Becoming: A Must Read For Black History Month, Women’s History Month, & Beyond

For Christmas, my cousin gave me Michelle Obama’s memoir, Becoming. I love Michelle Obama as much as the next person, but I’m very much a fiction person. I was excited, but honestly unsure if/when I would ever read it. Still, when it came time to fly back to Seattle, I packed Becoming in my carry on and boarded my flight, hoping to nap on my flight to Sacramento and dreading the long layover I had. When I landed in Sacramento, I had to face it. The book I was trying to read was bad. But there was Becoming, with Michelle Obama’s smiling face staring at me. I had some time to kill, and I love Michelle Obama, so I figured, hey, why not?

 

Best. Literary. Decision. Ever.

 

In my mind, Michelle Obama had always been somewhat of an enigma. She always seemed like this wildly intelligent woman who did things so effortlessly and always knew what to say and do. I was shocked to discover how relatable Michelle Obama is. And I don’t mean a laid-back, yeah-I-smoked-one-cigarette-and-now-I-think-I’m-cool relatable. I mean the stressed out, overthinking, I-don’t-know-what’s-going-on-right-now-but-gosh-darn-that’s-life-and-I’m-going-to-get-through-this-one-way-or-another relatable. She worked hard to achieve everything she did in life, and it shows. I guess because I didn’t really care too much about politics until the Obamas were leaving office (ignorance really is bliss), I kind of figured she just had it all, that it came easy to her. Becoming set me straight.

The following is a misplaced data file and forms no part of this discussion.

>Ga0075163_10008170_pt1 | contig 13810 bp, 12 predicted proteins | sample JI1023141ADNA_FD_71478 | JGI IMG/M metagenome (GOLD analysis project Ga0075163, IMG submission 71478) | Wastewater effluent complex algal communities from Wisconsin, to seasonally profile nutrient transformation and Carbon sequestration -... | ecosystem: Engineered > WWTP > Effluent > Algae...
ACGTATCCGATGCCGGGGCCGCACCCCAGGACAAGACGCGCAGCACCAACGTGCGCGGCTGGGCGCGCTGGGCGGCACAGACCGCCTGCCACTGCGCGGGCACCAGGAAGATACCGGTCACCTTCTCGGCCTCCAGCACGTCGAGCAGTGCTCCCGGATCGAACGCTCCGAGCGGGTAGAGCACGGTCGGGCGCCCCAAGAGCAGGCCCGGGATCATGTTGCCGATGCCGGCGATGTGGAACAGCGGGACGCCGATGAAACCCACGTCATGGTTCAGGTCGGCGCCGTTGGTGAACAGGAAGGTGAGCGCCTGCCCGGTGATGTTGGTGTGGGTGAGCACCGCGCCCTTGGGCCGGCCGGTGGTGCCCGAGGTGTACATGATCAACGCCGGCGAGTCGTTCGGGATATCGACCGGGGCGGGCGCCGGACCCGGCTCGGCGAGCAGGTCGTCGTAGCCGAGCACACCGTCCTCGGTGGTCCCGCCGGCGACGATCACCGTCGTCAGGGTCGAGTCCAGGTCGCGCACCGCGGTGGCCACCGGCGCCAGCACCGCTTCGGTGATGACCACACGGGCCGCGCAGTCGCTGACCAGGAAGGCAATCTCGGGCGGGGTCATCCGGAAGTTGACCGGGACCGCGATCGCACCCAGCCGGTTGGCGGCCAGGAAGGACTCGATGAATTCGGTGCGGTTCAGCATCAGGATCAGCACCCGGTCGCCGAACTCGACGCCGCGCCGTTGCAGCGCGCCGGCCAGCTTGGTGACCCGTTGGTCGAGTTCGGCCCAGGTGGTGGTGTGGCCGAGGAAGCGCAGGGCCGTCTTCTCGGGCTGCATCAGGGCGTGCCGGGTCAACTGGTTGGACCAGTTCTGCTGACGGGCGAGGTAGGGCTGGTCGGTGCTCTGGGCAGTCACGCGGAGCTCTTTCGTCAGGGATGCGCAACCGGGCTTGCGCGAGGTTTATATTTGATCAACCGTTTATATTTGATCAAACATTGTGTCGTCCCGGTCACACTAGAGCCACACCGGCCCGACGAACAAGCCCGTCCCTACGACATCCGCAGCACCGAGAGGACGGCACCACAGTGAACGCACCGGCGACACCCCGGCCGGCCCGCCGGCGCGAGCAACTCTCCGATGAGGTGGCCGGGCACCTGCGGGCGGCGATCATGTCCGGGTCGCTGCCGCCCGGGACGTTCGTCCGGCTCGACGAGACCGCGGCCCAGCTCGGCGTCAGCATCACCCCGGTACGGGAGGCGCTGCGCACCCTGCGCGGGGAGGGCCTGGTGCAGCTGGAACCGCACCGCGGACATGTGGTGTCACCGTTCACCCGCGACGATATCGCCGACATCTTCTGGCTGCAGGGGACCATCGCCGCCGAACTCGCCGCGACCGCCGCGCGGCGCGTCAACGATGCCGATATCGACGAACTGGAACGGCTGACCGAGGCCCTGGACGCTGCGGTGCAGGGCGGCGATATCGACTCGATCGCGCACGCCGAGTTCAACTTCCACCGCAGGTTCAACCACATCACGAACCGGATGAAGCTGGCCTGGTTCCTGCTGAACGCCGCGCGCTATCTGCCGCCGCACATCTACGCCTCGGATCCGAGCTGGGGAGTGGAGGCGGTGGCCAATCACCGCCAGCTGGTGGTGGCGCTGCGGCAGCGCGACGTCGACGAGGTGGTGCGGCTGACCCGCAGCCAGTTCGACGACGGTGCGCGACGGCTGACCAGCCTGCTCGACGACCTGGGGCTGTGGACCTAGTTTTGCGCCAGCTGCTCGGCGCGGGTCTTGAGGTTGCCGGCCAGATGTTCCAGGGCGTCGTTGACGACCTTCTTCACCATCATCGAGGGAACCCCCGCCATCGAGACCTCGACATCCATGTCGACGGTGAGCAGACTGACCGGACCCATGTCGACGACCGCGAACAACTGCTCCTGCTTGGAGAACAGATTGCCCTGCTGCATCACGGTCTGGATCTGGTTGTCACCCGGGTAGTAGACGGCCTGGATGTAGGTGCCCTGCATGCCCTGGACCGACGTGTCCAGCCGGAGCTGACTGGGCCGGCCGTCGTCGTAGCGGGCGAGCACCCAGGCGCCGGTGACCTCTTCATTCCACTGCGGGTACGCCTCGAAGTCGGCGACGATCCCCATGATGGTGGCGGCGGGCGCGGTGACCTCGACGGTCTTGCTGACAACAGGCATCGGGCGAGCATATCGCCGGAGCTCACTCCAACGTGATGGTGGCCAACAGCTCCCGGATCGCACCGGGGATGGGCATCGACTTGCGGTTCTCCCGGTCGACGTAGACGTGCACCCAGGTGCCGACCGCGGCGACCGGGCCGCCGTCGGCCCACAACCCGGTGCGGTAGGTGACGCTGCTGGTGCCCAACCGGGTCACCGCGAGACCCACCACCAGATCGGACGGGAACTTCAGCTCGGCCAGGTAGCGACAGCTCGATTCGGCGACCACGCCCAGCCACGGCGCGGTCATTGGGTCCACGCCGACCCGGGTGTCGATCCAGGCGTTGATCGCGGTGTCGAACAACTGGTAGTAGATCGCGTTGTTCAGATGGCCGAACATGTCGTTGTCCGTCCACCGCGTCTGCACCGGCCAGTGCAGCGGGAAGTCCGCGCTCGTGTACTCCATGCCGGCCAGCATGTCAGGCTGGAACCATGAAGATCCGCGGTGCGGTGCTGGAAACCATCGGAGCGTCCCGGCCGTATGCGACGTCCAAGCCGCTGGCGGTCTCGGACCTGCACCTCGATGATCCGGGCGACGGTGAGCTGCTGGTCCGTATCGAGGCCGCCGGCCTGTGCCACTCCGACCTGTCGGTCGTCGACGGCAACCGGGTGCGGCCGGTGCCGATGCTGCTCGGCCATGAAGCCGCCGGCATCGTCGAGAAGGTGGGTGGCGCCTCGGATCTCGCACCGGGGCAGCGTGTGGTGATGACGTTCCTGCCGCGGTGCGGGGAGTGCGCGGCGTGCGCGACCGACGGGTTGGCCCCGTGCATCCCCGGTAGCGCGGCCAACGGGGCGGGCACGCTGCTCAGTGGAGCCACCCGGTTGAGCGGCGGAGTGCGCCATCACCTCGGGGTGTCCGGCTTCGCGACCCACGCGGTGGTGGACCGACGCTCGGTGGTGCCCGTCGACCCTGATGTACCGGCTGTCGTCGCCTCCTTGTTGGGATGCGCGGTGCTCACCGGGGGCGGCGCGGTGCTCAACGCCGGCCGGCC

Michelle Obama has a big heart. She loves her family with every ounce of her being. She was nervous to leave home both for university and to move to Washington D.C. She followed her brother to college because she didn’t know what else to do. She went to law school, got a job she ended up hating, and then left it to pursue many other jobs. She didn’t know what she wanted to do, but she was determined to figure it out. She jumped from job to job, pursuing passion projects. I came into college knowing I wanted to be a creative writing major, and I’ve probably only doubted myself once, the very first time I told someone what I was majoring in and they replied, “Really? Why?” (Yes, they emphasized both words). I’m pretty confident in myself―or at least, I’ve perfected faking it until I make it. Becoming taught me that it’s okay to not be super confident sometimes. It’s okay to be an adult, a real adult, and have no idea what is going on. Probably, no one ever fully grasps what’s going on. We’re all just trying our hardest. And that matters more than anything: trying.